Si Johnston (sijohnston.blogs.com) just posted his thoughts on the common Christian response to recent natural disasters. He asks great questions - check it out. It reminded me of this article - published in the New York Times shortly after Katrina.
So I do not anger the copyright gods - it is not reprinted in its entirety - if you want a copy let me know and I can email it to you.
Beliefs; The scarcely heard question is how God could have allowed the catastrophe to occur. By PETER STEINFELS (NYT) September 10, 2005
How could God have allowed this to happen? Four years ago, after 9/11, many people were asking that question. They were asking it again after the Indian Ocean tsunami last December. They are not asking it after Hurricane Katrina.
No, take that back. Many individuals, driven from homes, separated from family members and bereft of means of support, are surely anguishing over that question, as Job did on his dung heap. But as a question tormenting the public conscience rather than private individuals, it is scarcely heard. ...
That reflex did show itself, of course, in the cases of the Twin Towers attack and the tsunami. Could the attack have been foreseen, the terrorists stopped, the buildings made more heat resistant and the rescuers warned?
Could the shore dwellers imperiled by the tsunami from Indonesia to Sri Lanka have been alerted?
Such questions were thrashed through, some at great length and in great detail. But they never eclipsed the question of God's presence or absence in these events, as has occurred after Katrina and the flooding of New Orleans.
As Adam B. Kushner, who hails from New Orleans, writes in the latest issue of The New Republic, his hometown ''met its demise by an act of man, not an act of God.'' The man-made dimensions of this catastrophe have wholly overshadowed the natural ones.
Those dimensions have been thoroughly catalogued, from the very building and expansion of a water-girdled city well below sea level to the longstanding complacency about the consequent potential for disaster; from the sluggish and clumsy response of government authorities to the immediate crisis to the stark economic disparities and want of material resources, so largely aligned with racial differences, that have deepened the suffering incumbent on widespread dislocations. ...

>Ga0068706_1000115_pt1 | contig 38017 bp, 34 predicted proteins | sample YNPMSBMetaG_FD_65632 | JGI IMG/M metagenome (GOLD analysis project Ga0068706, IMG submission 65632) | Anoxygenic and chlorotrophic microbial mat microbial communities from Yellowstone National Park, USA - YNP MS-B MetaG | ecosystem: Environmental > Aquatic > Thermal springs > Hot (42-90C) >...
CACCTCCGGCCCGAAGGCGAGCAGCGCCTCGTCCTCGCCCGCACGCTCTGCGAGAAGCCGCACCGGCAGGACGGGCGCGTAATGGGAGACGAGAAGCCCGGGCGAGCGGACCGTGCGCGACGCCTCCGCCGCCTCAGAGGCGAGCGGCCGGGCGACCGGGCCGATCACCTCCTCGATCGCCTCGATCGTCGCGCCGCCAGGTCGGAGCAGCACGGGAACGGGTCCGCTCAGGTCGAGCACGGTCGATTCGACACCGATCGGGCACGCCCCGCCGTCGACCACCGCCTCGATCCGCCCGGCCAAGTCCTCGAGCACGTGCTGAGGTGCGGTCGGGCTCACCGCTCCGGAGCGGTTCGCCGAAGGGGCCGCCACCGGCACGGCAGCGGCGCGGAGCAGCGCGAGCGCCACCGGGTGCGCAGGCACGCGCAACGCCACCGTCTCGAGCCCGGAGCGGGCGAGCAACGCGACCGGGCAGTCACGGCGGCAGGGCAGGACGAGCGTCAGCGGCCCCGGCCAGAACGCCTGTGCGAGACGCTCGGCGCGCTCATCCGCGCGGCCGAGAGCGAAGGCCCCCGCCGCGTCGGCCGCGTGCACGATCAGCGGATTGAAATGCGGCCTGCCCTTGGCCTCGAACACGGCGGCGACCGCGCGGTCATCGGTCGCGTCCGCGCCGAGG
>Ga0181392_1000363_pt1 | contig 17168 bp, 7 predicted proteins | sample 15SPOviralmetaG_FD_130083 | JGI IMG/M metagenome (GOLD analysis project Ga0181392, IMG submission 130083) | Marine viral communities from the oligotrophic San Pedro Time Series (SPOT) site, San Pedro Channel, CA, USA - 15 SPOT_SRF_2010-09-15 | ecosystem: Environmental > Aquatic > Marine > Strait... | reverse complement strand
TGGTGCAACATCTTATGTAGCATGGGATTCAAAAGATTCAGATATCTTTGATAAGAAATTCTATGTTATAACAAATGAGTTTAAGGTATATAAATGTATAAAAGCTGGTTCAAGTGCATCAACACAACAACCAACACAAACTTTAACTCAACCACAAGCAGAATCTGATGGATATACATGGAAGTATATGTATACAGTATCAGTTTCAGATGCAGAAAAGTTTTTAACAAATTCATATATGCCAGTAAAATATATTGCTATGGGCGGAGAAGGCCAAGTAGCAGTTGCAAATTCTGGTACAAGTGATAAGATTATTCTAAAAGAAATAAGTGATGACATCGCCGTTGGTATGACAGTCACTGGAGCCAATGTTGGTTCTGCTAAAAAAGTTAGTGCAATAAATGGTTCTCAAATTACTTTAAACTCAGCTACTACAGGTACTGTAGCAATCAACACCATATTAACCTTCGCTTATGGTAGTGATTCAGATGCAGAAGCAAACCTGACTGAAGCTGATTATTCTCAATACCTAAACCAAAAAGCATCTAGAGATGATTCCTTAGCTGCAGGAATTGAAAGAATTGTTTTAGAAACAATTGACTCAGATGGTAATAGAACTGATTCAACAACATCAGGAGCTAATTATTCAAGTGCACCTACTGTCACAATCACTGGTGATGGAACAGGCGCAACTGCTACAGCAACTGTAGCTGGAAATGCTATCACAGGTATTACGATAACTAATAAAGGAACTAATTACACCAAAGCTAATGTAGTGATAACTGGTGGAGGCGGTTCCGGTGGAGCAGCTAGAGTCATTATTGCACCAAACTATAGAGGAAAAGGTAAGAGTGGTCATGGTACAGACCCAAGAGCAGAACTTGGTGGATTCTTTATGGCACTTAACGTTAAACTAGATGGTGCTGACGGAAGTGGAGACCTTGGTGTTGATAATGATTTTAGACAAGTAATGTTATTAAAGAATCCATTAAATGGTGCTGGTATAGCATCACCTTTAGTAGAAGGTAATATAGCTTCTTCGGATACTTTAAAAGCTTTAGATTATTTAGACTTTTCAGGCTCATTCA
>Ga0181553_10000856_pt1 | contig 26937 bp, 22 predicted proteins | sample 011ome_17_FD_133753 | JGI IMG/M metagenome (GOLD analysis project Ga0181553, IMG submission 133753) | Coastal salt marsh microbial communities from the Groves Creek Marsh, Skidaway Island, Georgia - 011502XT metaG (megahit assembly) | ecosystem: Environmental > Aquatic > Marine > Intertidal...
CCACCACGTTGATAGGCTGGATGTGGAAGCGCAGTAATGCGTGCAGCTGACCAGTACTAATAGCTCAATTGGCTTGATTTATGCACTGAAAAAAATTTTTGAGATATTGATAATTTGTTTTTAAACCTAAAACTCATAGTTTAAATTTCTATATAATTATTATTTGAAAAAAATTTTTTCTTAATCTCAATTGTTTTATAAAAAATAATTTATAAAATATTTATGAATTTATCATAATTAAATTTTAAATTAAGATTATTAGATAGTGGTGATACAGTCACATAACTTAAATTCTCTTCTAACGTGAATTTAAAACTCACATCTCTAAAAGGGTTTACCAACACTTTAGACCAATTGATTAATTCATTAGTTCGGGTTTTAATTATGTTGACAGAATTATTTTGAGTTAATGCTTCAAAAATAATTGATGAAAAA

All the rescue and relief efforts have been immensely complicated by the breakdown of manmade networks -- of electricity, transportation, drinkable water, sewage disposal, food and medicine distribution, telephone service and gasoline supplies.
How can God be implicated when these elaborately contrived human systems prove fragile? ...
For believers, humanity, with all its faults and contrivances, is no less God's creation than hurricanes and ocean surges and the law that water seeks its own level.
So one might logically step back from asking how God could allow the brimming, turbulent Lake Pontchartrain to break the levees to asking how God could allow self-interested or shortsighted politicians to put off reinforcing the levees or allow enterprising engineers and developers to decrease the capacity of the environment to buffer storms.
How could God allow the negligence, racism, indifference or hard-heartedness that long gnawed at the social fabric of New Orleans -- or the blindness or incompetence of officials who should have understood the brewing human storm, as well the meteorological one?
That such questions about divine providence have been so little pressed in this way testifies to a tremendous modern -- and American -- belief in human freedom and responsibility. On the Gulf Coast, humans fell short, not God; humans and human institutions should be called to account, not God. ...
Outstanding American religious thinkers have seen a strong link between this chipper avoidance of the tragic and what they consider an overweening confidence in the power of American technology, energy and organization to solve every sort of problem. Would they find it a stretch to suggest a further link between what has worried them and the national impulse to skate quickly over all the wrenching questions that natural and human evils raise about God and the universe?
There may be no final, fully satisfactory answers to questions like how God could allow 9/11 or the tsunami to happen or, in Katrina's case, allow officialdom and decades of neglect to allow it to happen. Is asking these questions a waste of time, therefore, and diversion of intellect?
For Congressional committees, yes. But for others, delving into such mysteries might at least lead to a more profound understanding of the human condition and the untidiness of reality generally.